Presenting the past in the present
Tom MacCallum Contributing Columnist
We agree with Editor Kevin Spradlin that The Daily Journal should feature timely news.
But, the newspaper also recently featured a lot of “history.” His column on the Opinion page Nov. 21 was all about history. So was the guest column beneath his column.
History relates to the past. That past can be tomorrow as well as 200 years ago. In today’s electronic world, many people are even making history posting to Facebook. Unfortunately, the word “history” turns off a lot of people with memories of being taught dry facts in a history class.
In keeping with Mr. Spradlin’s goal of being current, today we will mix a little of the past with the future.
In 1890 a new brick court house with a bell and clock tower was constructed on Court House Square (now Harrington Square) in front of where the Daily Journal is now located. It is difficult to imagine such a structure on that small square today. It had two metal staircases to the second floor, one of which is now attached to the west side of the old Economy Auto building at Hancock and East Washington streets.
When the county outgrew that building, the 1924 Court House was built, which has now been partly replaced by the new Judicial Center. The building on the Square was sold for $1 and removed.
The only remnant of the 1890 Court House is the bell. There have been rumors for years that the bell was in the basement of the 1924 Court House. Actually, some people had seen it there. Many court house officials said they had no idea where it was.
Recently, Richmond County Sheriff’s Office Chief Deputy Mark Gulledge took us on an exploratory mission to find it. The first place, and probably the most logical, he chose was the boiler room. Behind a wall to the side of the boiler, there it was, probably just as it was put some 89 years ago.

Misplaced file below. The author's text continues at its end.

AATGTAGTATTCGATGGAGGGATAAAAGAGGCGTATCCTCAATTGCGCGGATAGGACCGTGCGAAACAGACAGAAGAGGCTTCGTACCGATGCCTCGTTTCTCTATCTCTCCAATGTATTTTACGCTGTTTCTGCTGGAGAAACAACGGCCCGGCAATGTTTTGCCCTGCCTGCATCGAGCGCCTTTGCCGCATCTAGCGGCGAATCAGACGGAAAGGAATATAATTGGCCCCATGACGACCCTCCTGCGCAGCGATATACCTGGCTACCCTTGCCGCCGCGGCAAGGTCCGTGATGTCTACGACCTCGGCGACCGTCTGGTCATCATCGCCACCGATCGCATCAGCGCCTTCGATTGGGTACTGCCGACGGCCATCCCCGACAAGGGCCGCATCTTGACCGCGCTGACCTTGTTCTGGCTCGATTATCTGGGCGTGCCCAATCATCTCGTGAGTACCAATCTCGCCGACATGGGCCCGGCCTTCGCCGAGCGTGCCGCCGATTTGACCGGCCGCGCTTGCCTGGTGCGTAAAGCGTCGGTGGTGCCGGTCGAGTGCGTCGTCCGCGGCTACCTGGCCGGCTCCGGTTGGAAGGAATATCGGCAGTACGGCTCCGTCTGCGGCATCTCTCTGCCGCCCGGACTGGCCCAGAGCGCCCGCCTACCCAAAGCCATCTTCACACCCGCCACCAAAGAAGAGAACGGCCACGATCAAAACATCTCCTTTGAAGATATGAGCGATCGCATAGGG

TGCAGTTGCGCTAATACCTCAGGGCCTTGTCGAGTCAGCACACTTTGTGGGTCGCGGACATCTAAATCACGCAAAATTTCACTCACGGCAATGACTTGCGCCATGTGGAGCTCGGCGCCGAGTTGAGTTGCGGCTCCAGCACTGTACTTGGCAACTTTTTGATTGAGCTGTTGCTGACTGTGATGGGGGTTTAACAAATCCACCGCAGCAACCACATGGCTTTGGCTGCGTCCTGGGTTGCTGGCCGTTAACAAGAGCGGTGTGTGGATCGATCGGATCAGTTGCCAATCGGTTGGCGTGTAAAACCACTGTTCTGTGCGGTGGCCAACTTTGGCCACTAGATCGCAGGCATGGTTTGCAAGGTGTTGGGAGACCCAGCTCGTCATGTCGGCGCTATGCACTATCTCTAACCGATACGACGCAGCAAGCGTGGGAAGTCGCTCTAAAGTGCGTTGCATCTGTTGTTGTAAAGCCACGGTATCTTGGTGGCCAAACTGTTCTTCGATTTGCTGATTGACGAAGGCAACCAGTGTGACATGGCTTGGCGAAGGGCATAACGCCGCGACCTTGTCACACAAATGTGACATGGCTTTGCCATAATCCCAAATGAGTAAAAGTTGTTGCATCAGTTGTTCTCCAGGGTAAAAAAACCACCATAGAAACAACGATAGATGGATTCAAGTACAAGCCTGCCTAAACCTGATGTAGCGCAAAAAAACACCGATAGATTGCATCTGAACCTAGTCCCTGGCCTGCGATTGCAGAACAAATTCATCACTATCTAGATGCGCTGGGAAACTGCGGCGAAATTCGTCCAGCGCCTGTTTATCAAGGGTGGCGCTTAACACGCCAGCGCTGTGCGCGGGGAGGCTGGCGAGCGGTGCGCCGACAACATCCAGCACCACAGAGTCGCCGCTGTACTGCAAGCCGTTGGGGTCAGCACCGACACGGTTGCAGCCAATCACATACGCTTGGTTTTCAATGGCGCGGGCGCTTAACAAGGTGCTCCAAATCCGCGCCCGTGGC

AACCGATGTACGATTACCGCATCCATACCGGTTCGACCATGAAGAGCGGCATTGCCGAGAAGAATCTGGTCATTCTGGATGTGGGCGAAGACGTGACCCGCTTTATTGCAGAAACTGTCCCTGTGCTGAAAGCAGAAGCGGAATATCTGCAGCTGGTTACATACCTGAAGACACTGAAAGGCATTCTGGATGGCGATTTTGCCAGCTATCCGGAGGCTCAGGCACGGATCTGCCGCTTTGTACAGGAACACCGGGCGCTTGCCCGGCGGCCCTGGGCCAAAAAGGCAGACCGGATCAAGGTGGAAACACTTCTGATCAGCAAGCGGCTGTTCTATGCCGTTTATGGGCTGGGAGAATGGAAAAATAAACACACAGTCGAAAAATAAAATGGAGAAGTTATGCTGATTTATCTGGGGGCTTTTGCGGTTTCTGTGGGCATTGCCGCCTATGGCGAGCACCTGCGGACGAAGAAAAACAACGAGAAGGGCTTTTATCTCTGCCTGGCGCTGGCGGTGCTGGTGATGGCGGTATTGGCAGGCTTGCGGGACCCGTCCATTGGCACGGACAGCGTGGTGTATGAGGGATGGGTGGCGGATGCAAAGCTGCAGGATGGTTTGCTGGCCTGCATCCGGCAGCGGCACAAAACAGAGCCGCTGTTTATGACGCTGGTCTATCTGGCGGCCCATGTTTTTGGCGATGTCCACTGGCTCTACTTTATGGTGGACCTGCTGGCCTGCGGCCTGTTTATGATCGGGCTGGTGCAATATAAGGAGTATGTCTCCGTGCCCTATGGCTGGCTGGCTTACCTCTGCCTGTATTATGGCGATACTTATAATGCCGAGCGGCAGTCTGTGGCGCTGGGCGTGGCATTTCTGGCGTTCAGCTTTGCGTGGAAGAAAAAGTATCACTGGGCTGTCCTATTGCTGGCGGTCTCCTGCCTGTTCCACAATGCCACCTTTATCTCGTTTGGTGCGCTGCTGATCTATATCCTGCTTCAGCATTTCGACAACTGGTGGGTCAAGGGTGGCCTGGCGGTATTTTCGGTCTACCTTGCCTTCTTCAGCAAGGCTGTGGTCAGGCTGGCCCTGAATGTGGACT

Fast forward to today. The Richmond County Historical Society would like very much to restore the bell to a suitable public location as a lasting symbol of the passing of lawful government from one location, one generation, to another. A large photograph of the bell lying in the basement will be on display at the Society’s booth at Christmas on the Square Dece. 7 along with a picture (sketch) of the 1890 Court House.
This is a continuing effort by the Society to present the past in some meaningful way to the public.
The American Historical Association says, “Only through studying history can we grasp how things change … comprehend the factors that cause change … understand how elements of a society persist despite change.”
Apparently a lot of local residents care about history. There are websites about Rockingham and Hamlet with memories and pictures. Towns have websites with history. Even unincorporated Derby has a history site at Triple L Farms. And of course, the Hamlet Depot and Museums and the National Railroad Museum, and probably many others.
Many books have been written about local history. And, there is a “method to this madness,” as is said, to this emphasis on history.
While it is important that we base our view of today on what happened yesterday, there is also an economic factor.
The Richmond County Tourism Development Authority is gearing up on a new campaign to promote tourism for economic reasons. We hope to grab the bell and jump on the new tourism train. The more tourists have to view, the better.
Tom MacCallum is a member of the Richmond County Historical Society and author of Camp Mackall, North Carolina.
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